Nevertheless, the most appropriate question that went unanswered was the cost of the lockdown. Has anybody been able to compute the actual cost of the lockdown or the economic downturn? It has indiscriminately affected many. The poor became poorer and many middle-income families fell below the poverty line.

On the other hand, the loss of man-hours and loss of employment due to the closure of businesses put the economy under severe strain.

The Guardian newspaper in the United Kingdom reported that a year of Covid-19 lockdowns has cost the UK economy £251bn – the equivalent of the entire annual output of the south-east of England or nearly twice that of Scotland.

Analysis by the Centre for Economics and Business Research UK found that while the whole of the country had suffered huge damage from restrictions on activity since the first national lockdown began, some poorer regions had suffered the most.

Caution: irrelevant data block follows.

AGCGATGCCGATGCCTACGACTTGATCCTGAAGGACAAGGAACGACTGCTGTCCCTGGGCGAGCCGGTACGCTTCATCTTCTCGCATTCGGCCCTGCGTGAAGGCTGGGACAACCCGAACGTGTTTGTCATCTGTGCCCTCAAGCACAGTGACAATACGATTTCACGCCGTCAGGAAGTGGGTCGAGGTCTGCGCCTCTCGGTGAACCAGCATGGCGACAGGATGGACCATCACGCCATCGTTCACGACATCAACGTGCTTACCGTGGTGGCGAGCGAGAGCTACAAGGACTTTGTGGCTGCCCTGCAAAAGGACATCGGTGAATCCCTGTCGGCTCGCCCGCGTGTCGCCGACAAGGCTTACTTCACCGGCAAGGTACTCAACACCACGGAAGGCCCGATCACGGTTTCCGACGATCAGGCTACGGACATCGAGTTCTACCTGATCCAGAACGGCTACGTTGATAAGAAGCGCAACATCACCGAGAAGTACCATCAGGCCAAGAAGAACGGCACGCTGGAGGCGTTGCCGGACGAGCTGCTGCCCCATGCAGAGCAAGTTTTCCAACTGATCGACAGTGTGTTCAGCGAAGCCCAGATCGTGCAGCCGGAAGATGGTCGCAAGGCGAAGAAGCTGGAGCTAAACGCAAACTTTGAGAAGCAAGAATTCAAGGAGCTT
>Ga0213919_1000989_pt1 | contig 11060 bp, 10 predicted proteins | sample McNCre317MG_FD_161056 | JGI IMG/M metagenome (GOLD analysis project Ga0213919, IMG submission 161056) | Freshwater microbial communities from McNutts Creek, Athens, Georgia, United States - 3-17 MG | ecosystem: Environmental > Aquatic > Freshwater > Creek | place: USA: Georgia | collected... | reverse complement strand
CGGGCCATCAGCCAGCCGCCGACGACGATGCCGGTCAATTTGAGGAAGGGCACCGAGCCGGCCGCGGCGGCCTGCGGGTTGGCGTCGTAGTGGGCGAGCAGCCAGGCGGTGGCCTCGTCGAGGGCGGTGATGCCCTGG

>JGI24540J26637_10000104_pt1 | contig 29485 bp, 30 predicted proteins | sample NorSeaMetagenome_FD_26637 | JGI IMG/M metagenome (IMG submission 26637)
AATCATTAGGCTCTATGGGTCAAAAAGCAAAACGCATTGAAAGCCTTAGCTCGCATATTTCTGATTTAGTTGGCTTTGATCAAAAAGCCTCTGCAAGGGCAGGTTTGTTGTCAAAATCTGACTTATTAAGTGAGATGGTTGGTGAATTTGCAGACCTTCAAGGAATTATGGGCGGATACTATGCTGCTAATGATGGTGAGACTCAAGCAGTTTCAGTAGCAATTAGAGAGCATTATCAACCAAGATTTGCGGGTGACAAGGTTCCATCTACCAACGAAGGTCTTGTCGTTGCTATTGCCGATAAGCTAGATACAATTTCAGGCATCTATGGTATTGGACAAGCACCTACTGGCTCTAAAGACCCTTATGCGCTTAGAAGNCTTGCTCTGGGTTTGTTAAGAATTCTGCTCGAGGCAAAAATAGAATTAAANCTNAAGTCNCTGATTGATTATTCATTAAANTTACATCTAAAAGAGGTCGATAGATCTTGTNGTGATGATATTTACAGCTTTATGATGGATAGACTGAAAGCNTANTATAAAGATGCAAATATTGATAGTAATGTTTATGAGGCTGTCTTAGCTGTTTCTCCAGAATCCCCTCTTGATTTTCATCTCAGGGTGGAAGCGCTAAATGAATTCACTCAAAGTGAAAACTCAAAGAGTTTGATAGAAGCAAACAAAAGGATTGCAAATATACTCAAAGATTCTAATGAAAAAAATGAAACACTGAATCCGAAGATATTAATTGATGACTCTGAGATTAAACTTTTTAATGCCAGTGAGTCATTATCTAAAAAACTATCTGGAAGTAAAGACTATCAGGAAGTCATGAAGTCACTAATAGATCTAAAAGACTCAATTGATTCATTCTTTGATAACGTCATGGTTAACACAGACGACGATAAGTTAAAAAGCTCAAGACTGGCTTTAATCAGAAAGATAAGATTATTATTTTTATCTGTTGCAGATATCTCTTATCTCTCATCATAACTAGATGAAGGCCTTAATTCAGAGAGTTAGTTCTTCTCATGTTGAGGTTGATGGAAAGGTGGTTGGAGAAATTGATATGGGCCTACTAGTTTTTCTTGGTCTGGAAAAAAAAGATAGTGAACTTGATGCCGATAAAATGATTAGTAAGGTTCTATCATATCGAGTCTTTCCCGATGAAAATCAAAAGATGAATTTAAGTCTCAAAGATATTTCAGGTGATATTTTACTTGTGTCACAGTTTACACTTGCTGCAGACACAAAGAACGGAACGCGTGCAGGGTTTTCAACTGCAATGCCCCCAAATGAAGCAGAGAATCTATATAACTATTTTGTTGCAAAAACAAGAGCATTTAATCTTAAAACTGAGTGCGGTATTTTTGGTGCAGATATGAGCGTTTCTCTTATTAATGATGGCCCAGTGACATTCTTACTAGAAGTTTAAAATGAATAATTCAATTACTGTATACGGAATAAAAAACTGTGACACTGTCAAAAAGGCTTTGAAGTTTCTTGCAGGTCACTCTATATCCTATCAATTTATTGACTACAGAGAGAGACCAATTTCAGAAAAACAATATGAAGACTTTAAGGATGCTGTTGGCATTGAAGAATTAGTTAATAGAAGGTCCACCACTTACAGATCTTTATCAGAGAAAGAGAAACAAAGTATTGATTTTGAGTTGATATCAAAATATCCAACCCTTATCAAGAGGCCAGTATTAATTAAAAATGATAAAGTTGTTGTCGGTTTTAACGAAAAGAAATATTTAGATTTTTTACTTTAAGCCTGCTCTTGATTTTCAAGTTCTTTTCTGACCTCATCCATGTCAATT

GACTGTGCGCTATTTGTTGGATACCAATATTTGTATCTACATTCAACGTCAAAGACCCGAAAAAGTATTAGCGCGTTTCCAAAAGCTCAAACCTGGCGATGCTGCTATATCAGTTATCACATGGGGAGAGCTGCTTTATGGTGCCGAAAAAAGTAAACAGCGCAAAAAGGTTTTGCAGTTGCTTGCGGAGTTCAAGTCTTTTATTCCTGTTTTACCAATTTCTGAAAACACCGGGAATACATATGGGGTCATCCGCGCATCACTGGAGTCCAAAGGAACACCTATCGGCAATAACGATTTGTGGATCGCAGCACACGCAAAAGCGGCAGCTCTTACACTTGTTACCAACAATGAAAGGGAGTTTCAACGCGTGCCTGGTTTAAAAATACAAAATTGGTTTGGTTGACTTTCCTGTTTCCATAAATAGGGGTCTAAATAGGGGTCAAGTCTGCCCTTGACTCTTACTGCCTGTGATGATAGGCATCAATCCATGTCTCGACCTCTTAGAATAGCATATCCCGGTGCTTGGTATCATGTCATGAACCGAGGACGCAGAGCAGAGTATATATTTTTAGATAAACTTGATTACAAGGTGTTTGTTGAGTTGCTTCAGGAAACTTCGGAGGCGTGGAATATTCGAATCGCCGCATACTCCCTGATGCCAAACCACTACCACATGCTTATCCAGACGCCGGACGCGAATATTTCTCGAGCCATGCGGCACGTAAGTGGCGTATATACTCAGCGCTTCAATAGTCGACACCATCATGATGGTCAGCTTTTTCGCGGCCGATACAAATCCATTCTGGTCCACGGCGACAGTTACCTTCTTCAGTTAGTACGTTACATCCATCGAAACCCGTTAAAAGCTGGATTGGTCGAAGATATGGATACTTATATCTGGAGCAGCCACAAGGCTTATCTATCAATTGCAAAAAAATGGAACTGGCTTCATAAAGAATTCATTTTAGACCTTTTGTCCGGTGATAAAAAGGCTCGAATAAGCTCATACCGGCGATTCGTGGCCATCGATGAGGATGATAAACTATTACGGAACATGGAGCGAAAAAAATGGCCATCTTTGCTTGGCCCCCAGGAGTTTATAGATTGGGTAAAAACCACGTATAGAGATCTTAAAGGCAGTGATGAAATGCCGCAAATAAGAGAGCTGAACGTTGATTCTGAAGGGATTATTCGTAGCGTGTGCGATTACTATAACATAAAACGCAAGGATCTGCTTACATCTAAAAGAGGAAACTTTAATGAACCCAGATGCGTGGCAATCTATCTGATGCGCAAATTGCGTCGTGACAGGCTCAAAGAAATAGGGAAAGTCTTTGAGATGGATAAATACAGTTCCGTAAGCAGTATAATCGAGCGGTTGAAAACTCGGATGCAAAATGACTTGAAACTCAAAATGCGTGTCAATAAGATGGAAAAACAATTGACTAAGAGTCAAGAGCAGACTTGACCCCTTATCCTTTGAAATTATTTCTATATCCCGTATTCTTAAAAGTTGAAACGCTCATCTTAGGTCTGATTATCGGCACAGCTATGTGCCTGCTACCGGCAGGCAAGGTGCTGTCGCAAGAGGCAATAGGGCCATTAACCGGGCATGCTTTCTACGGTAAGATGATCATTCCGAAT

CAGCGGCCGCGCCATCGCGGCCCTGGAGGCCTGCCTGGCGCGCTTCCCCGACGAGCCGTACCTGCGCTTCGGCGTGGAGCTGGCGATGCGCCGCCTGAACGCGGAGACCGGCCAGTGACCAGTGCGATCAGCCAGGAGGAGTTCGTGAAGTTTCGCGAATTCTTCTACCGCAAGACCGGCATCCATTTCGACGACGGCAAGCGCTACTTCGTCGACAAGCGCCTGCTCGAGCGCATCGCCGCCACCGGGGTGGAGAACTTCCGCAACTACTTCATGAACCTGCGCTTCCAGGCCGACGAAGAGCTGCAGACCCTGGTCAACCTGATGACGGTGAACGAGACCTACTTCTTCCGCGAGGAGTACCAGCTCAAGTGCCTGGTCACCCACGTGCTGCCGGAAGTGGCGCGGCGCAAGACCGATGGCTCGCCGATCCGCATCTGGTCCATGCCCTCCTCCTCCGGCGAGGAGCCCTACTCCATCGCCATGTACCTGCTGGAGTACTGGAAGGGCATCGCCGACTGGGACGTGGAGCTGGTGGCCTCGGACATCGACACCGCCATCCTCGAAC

Under the circumstances it is patently clear that the cost of a lockdown affects everybody but more particularly the poor.  The numbers are expected to swell even after the country returnsto normal because of the scarcity of employment opportunities and the lack of capital to engage in self-employment or other businesses.

An article in The Times of India said that India was already struggling with a serious economic downturn when the shutting down overnight of both demand and supply across the country led to a calamitous shrinkage of the economy.